The Huawei Mate 30 series of smartphones were just announced a few days ago. To know more about the phone itself, click here. For this post, we’re only going to talk about the whole controversy surrounding Google apps and services and also the Huawei Mate 30 series of smartphones only.
We have confirmation that Huawei’s latest Mate 30 series will not have Google apps and services preinstalled and you’ll have to do that yourself. Some mad lad actually installed Google apps on the Mate 30 series of smartphones during the demo session at the launch event in Munich. This is what happens.
Installing YouTube in a Mate 30 pic.twitter.com/IE4ojNubuk
— Alex Barredo 📉 (@somospostpc) September 19, 2019
But hey – that’s only the YouTube app. How about Google Play app APK file that was downloaded from APK Mirror?
Google Play refuses to open in a Mate 30, fresh from APKmirror pic.twitter.com/kCaefAq2Bt
— Alex Barredo 📉 (@somospostpc) September 19, 2019
Nope, same thing. Can’t even launch the app.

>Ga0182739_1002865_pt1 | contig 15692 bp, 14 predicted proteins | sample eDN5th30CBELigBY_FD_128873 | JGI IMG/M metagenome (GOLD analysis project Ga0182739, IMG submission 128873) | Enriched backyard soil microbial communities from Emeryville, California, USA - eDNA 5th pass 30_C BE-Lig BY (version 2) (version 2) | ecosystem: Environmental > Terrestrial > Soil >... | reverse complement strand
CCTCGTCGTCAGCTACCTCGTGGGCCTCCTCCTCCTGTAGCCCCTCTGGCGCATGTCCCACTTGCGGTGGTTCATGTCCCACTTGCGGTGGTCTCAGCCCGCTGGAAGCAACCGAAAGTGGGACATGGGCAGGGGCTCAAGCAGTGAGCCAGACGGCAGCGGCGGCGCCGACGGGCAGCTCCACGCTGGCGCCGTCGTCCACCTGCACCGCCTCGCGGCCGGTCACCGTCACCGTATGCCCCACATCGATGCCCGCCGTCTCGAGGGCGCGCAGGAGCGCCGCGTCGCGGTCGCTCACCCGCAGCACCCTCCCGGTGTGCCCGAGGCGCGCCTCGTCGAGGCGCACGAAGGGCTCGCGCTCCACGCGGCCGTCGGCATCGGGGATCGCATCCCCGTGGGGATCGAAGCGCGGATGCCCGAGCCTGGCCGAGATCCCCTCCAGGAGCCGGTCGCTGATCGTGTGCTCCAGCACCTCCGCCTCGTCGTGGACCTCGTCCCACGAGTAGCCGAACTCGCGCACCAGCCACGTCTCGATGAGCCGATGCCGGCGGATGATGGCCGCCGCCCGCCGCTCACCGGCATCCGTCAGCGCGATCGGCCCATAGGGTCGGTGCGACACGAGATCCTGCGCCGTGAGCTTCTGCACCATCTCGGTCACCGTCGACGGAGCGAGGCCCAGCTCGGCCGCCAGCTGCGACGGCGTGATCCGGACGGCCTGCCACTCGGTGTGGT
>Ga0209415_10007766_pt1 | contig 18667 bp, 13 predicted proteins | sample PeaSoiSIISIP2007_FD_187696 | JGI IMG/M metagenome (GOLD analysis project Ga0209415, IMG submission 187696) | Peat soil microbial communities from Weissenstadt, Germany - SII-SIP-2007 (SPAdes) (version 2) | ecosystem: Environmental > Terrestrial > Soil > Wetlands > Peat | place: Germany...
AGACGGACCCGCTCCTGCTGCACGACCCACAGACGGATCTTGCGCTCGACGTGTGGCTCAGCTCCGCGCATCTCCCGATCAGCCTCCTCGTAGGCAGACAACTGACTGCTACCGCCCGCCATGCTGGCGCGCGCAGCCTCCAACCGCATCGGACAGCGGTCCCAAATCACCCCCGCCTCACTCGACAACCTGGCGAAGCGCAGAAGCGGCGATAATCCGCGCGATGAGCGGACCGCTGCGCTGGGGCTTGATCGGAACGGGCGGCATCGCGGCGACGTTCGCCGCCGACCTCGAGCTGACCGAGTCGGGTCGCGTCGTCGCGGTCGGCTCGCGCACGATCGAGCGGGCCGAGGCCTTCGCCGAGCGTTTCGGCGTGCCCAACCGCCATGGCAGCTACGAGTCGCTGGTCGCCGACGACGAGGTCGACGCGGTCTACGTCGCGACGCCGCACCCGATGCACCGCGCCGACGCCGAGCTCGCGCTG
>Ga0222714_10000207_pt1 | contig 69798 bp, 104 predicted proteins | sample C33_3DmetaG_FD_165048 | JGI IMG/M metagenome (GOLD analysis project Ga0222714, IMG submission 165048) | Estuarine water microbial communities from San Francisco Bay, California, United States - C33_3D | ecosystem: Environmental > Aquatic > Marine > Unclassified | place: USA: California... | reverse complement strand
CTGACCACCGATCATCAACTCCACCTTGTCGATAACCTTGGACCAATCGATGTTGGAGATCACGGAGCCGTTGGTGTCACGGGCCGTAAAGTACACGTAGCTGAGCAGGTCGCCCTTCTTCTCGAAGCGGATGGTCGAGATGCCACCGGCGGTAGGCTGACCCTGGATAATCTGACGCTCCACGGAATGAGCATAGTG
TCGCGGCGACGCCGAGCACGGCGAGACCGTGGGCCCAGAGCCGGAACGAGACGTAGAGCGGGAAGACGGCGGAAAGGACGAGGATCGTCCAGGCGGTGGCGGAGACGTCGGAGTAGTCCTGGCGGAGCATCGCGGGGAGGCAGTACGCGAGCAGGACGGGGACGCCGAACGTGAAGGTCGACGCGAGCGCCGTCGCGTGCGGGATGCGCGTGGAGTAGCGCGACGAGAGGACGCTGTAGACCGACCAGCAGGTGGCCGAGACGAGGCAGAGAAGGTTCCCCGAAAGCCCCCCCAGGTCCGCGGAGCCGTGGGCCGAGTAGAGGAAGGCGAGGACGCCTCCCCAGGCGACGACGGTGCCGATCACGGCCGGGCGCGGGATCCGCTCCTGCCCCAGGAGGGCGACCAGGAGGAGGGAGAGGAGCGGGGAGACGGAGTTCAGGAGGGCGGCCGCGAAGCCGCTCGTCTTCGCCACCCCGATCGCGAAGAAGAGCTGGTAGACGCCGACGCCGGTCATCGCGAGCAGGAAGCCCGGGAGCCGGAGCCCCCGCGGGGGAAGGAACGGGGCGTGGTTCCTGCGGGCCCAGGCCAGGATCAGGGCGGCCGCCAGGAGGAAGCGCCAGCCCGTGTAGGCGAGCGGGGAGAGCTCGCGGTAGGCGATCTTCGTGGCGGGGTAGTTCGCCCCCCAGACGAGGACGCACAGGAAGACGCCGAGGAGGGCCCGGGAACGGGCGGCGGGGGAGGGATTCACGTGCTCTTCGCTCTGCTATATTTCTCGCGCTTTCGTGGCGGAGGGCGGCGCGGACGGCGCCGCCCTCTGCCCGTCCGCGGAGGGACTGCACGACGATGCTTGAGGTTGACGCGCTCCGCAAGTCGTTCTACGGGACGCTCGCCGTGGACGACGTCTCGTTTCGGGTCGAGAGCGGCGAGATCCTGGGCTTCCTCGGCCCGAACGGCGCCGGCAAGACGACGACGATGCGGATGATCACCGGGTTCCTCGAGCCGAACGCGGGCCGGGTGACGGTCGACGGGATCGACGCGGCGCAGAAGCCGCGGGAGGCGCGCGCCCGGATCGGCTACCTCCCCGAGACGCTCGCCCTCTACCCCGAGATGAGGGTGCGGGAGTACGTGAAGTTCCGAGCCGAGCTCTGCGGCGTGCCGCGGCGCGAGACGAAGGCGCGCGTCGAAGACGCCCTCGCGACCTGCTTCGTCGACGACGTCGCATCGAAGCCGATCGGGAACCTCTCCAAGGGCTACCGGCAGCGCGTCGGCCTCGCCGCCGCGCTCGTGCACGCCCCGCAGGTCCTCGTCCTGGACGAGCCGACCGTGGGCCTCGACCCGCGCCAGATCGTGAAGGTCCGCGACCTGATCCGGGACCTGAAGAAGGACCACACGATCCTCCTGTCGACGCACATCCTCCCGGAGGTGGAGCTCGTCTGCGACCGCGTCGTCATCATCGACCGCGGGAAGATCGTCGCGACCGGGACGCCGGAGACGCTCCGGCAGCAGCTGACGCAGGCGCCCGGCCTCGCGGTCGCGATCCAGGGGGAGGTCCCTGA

UPDATE: There’s someone who installed even more services that was downloaded from somewhere. That seems to seem to work, but the trustworthiness and security of these sideloaded Google services remain to be questioned. I have no idea what the video is saying, though.
Why does sideloading Google Play Store APK works on other phones?
Great question – I dug around and found this article.
What intrigued me was the explanation in “Scenario 2”. The author explains that even though Chinese variants of Android smartphones do not ship with Google Play Store pre-installed, the Google services are “dormant” inside the phone. You can install Google apps on their own and it will work flawlessly.